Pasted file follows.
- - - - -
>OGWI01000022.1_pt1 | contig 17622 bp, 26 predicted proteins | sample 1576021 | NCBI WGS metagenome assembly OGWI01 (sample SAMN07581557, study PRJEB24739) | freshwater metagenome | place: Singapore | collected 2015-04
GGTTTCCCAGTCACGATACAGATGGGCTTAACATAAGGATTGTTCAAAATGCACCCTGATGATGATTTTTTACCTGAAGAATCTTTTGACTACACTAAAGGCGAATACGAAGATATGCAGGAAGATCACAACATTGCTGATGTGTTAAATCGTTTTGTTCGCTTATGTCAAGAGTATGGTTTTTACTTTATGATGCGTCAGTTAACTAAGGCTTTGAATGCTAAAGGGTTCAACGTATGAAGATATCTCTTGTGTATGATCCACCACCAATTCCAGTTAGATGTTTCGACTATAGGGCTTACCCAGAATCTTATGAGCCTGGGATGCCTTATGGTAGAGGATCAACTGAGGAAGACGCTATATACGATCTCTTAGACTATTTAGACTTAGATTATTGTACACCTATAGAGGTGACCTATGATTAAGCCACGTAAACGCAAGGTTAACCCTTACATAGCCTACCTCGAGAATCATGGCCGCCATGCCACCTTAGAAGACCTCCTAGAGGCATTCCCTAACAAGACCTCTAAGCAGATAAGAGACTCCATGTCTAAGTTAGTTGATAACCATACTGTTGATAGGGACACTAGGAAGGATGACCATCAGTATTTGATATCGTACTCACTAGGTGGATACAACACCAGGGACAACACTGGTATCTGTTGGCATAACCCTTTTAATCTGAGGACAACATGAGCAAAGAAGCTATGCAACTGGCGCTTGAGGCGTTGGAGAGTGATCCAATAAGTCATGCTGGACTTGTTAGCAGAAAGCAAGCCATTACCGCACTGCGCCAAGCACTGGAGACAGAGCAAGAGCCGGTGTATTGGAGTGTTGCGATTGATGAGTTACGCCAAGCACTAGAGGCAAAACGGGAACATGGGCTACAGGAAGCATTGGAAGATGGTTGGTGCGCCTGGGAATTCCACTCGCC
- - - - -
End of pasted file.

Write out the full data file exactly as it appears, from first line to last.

>OGWI01000022.1_pt1 | contig 17622 bp, 26 predicted proteins | sample 1576021 | NCBI WGS metagenome assembly OGWI01 (sample SAMN07581557, study PRJEB24739) | freshwater metagenome | place: Singapore | collected 2015-04
GGTTTCCCAGTCACGATACAGATGGGCTTAACATAAGGATTGTTCAAAATGCACCCTGATGATGATTTTTTACCTGAAGAATCTTTTGACTACACTAAAGGCGAATACGAAGATATGCAGGAAGATCACAACATTGCTGATGTGTTAAATCGTTTTGTTCGCTTATGTCAAGAGTATGGTTTTTACTTTATGATGCGTCAGTTAACTAAGGCTTTGAATGCTAAAGGGTTCAACGTATGAAGATATCTCTTGTGTATGATCCACCACCAATTCCAGTTAGATGTTTCGACTATAGGGCTTACCCAGAATCTTATGAGCCTGGGATGCCTTATGGTAGAGGATCAACTGAGGAAGACGCTATATACGATCTCTTAGACTATTTAGACTTAGATTATTGTACACCTATAGAGGTGACCTATGATTAAGCCACGTAAACGCAAGGTTAACCCTTACATAGCCTACCTCGAGAATCATGGCCGCCATGCCACCTTAGAAGACCTCCTAGAGGCATTCCCTAACAAGACCTCTAAGCAGATAAGAGACTCCATGTCTAAGTTAGTTGATAACCATACTGTTGATAGGGACACTAGGAAGGATGACCATCAGTATTTGATATCGTACTCACTAGGTGGATACAACACCAGGGACAACACTGGTATCTGTTGGCATAACCCTTTTAATCTGAGGACAACATGAGCAAAGAAGCTATGCAACTGGCGCTTGAGGCGTTGGAGAGTGATCCAATAAGTCATGCTGGACTTGTTAGCAGAAAGCAAGCCATTACCGCACTGCGCCAAGCACTGGAGACAGAGCAAGAGCCGGTGTATTGGAGTGTTGCGATTGATGAGTTACGCCAAGCACTAGAGGCAAAACGGGAACATGGGCTACAGGAAGCATTGGAAGATGGTTGGTGCGCCTGGGAATTCCACTCGCC